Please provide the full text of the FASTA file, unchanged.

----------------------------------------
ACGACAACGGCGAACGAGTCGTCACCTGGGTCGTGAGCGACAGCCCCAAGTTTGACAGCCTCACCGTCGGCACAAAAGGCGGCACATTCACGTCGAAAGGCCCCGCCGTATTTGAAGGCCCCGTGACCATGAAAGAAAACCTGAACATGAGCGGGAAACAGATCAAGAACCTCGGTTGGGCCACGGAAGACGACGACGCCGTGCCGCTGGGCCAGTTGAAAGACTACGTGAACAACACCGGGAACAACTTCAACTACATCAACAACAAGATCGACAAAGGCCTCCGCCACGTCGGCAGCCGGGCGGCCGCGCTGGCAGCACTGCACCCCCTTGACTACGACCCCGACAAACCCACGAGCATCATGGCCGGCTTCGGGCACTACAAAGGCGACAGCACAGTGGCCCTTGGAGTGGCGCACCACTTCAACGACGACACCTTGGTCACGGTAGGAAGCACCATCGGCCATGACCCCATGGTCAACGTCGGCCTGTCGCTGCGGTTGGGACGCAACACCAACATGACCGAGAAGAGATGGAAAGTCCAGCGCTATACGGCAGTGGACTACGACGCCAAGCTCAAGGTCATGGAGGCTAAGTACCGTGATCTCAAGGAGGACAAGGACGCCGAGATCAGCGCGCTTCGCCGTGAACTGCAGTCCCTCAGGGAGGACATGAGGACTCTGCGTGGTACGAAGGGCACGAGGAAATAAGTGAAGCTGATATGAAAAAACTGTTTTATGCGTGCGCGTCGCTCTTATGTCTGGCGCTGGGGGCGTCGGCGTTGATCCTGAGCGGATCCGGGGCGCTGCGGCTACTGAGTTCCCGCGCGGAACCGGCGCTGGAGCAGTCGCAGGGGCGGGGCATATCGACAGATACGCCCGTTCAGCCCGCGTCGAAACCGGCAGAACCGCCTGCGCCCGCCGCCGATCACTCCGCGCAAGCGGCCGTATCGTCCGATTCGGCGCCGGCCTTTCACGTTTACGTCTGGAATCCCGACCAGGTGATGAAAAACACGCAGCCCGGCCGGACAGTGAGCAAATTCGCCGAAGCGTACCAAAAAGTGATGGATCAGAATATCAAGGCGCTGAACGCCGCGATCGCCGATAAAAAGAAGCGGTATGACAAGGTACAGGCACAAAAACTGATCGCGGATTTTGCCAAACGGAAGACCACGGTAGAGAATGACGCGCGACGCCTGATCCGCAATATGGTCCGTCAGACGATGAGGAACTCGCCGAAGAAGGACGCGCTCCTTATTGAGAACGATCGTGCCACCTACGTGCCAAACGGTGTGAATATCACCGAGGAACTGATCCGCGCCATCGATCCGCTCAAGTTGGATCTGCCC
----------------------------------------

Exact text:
ACGACAACGGCGAACGAGTCGTCACCTGGGTCGTGAGCGACAGCCCCAAGTTTGACAGCCTCACCGTCGGCACAAAAGGCGGCACATTCACGTCGAAAGGCCCCGCCGTATTTGAAGGCCCCGTGACCATGAAAGAAAACCTGAACATGAGCGGGAAACAGATCAAGAACCTCGGTTGGGCCACGGAAGACGACGACGCCGTGCCGCTGGGCCAGTTGAAAGACTACGTGAACAACACCGGGAACAACTTCAACTACATCAACAACAAGATCGACAAAGGCCTCCGCCACGTCGGCAGCCGGGCGGCCGCGCTGGCAGCACTGCACCCCCTTGACTACGACCCCGACAAACCCACGAGCATCATGGCCGGCTTCGGGCACTACAAAGGCGACAGCACAGTGGCCCTTGGAGTGGCGCACCACTTCAACGACGACACCTTGGTCACGGTAGGAAGCACCATCGGCCATGACCCCATGGTCAACGTCGGCCTGTCGCTGCGGTTGGGACGCAACACCAACATGACCGAGAAGAGATGGAAAGTCCAGCGCTATACGGCAGTGGACTACGACGCCAAGCTCAAGGTCATGGAGGCTAAGTACCGTGATCTCAAGGAGGACAAGGACGCCGAGATCAGCGCGCTTCGCCGTGAACTGCAGTCCCTCAGGGAGGACATGAGGACTCTGCGTGGTACGAAGGGCACGAGGAAATAAGTGAAGCTGATATGAAAAAACTGTTTTATGCGTGCGCGTCGCTCTTATGTCTGGCGCTGGGGGCGTCGGCGTTGATCCTGAGCGGATCCGGGGCGCTGCGGCTACTGAGTTCCCGCGCGGAACCGGCGCTGGAGCAGTCGCAGGGGCGGGGCATATCGACAGATACGCCCGTTCAGCCCGCGTCGAAACCGGCAGAACCGCCTGCGCCCGCCGCCGATCACTCCGCGCAAGCGGCCGTATCGTCCGATTCGGCGCCGGCCTTTCACGTTTACGTCTGGAATCCCGACCAGGTGATGAAAAACACGCAGCCCGGCCGGACAGTGAGCAAATTCGCCGAAGCGTACCAAAAAGTGATGGATCAGAATATCAAGGCGCTGAACGCCGCGATCGCCGATAAAAAGAAGCGGTATGACAAGGTACAGGCACAAAAACTGATCGCGGATTTTGCCAAACGGAAGACCACGGTAGAGAATGACGCGCGACGCCTGATCCGCAATATGGTCCGTCAGACGATGAGGAACTCGCCGAAGAAGGACGCGCTCCTTATTGAGAACGATCGTGCCACCTACGTGCCAAACGGTGTGAATATCACCGAGGAACTGATCCGCGCCATCGATCCGCTCAAGTTGGATCTGCCC